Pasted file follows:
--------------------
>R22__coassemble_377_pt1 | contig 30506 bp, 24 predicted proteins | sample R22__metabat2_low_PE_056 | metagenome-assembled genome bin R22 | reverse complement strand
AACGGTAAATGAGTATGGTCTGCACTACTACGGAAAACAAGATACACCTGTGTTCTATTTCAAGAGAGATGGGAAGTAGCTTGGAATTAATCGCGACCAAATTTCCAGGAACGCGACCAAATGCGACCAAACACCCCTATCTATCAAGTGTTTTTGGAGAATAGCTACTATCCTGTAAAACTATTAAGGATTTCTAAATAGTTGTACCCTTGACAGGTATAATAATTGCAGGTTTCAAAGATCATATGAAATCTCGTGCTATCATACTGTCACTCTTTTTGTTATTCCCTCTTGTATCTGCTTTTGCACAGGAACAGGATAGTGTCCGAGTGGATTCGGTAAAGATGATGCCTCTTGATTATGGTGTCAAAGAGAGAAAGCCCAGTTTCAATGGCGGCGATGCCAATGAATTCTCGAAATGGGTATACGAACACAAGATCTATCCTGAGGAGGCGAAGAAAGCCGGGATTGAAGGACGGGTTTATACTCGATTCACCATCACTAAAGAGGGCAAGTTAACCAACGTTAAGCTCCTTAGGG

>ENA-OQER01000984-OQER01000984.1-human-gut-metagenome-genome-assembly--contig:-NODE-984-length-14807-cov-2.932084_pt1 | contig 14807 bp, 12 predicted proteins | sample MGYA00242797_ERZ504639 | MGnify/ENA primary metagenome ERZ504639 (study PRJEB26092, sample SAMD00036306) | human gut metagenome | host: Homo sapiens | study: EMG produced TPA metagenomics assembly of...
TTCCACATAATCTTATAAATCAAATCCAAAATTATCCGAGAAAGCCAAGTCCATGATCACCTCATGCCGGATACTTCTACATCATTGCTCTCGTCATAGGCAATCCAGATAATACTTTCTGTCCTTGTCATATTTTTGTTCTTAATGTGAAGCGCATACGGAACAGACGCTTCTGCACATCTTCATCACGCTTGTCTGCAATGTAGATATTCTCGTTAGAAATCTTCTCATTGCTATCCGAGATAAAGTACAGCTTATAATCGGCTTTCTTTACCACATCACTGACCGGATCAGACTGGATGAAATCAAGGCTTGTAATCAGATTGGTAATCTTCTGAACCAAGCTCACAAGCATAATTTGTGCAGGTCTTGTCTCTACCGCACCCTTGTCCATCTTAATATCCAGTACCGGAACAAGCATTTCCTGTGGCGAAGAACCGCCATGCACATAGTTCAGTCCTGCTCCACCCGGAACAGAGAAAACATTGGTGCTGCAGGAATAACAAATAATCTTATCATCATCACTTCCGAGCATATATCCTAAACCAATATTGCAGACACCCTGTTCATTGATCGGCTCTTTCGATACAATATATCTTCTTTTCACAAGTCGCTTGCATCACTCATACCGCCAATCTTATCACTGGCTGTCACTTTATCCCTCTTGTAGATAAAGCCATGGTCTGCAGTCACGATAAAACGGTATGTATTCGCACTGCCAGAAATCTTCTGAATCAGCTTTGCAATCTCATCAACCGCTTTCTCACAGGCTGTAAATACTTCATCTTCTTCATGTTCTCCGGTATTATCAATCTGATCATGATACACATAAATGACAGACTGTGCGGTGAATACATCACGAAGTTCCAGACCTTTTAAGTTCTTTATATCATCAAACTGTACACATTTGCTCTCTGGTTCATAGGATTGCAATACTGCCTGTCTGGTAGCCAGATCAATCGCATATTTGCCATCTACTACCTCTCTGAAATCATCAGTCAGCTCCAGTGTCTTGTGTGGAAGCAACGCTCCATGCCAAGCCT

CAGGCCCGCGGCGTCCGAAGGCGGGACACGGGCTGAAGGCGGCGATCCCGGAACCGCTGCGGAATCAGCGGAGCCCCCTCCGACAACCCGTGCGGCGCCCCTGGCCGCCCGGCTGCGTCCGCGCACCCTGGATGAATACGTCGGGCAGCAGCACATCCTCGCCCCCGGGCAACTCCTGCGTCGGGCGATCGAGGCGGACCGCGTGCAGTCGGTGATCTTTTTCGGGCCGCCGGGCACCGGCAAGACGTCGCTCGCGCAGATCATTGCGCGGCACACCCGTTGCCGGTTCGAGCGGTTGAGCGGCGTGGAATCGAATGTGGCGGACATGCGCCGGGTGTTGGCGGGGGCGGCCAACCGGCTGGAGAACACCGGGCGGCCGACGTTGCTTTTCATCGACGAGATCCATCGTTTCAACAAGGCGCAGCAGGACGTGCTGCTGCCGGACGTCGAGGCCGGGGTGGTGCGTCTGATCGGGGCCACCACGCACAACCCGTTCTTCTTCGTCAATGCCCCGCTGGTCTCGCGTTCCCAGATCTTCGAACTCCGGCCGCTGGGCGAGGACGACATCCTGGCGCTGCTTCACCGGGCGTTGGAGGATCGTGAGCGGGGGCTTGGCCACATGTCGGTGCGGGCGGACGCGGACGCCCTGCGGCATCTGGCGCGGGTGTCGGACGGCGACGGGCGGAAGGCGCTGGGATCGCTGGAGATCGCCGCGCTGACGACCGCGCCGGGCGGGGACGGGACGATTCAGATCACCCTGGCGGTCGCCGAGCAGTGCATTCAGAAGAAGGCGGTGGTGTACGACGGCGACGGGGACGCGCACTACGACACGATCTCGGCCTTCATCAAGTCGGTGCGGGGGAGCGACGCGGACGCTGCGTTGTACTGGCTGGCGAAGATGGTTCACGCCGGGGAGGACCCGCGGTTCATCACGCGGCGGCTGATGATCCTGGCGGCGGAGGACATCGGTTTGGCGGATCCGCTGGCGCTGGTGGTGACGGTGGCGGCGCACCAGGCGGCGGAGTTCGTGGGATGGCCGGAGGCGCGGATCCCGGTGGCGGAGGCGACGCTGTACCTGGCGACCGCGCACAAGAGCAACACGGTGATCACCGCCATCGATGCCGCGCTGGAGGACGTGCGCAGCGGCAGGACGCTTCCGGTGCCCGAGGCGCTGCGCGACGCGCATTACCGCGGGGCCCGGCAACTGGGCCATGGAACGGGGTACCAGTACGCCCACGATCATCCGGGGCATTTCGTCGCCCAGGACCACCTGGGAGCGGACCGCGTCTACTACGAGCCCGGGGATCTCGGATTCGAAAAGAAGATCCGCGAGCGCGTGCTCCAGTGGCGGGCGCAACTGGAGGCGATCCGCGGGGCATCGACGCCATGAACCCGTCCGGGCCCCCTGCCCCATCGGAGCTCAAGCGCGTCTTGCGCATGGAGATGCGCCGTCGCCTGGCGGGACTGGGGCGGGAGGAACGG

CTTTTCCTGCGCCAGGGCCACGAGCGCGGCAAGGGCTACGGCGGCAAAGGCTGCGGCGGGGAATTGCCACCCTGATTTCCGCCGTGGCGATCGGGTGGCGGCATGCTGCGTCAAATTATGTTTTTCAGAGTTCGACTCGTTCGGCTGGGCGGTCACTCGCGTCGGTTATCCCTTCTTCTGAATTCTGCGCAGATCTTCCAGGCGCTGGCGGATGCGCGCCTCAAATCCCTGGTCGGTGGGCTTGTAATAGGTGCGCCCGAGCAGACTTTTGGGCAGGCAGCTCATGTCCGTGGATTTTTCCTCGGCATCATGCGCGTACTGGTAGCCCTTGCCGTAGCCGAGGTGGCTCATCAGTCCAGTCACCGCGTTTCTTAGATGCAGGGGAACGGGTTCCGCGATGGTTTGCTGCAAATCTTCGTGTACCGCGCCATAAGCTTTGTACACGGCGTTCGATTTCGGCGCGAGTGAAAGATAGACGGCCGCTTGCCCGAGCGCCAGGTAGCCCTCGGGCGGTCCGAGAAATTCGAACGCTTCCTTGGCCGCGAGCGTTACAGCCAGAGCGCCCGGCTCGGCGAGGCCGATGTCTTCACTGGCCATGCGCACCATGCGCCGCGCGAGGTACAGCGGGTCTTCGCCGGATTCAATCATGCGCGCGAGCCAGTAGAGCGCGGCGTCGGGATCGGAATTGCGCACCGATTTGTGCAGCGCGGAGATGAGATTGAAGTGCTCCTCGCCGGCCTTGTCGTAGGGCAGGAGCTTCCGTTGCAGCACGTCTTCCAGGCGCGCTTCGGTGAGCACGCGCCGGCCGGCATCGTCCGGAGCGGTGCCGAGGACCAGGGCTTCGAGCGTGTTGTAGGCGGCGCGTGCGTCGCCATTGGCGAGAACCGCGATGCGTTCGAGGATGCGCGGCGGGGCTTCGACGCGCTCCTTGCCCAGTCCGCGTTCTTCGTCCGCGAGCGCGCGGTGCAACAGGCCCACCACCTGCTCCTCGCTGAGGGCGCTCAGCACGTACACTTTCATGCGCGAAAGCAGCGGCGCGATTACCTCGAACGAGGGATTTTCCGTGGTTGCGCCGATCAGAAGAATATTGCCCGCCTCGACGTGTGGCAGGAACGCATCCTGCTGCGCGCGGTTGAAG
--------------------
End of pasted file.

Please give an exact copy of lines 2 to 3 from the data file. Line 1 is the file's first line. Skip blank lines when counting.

AACGGTAAATGAGTATGGTCTGCACTACTACGGAAAACAAGATACACCTGTGTTCTATTTCAAGAGAGATGGGAAGTAGCTTGGAATTAATCGCGACCAAATTTCCAGGAACGCGACCAAATGCGACCAAACACCCCTATCTATCAAGTGTTTTTGGAGAATAGCTACTATCCTGTAAAACTATTAAGGATTTCTAAATAGTTGTACCCTTGACAGGTATAATAATTGCAGGTTTCAAAGATCATATGAAATCTCGTGCTATCATACTGTCACTCTTTTTGTTATTCCCTCTTGTATCTGCTTTTGCACAGGAACAGGATAGTGTCCGAGTGGATTCGGTAAAGATGATGCCTCTTGATTATGGTGTCAAAGAGAGAAAGCCCAGTTTCAATGGCGGCGATGCCAATGAATTCTCGAAATGGGTATACGAACACAAGATCTATCCTGAGGAGGCGAAGAAAGCCGGGATTGAAGGACGGGTTTATACTCGATTCACCATCACTAAAGAGGGCAAGTTAACCAACGTTAAGCTCCTTAGGG

>ENA-OQER01000984-OQER01000984.1-human-gut-metagenome-genome-assembly--contig:-NODE-984-length-14807-cov-2.932084_pt1 | contig 14807 bp, 12 predicted proteins | sample MGYA00242797_ERZ504639 | MGnify/ENA primary metagenome ERZ504639 (study PRJEB26092, sample SAMD00036306) | human gut metagenome | host: Homo sapiens | study: EMG produced TPA metagenomics assembly of...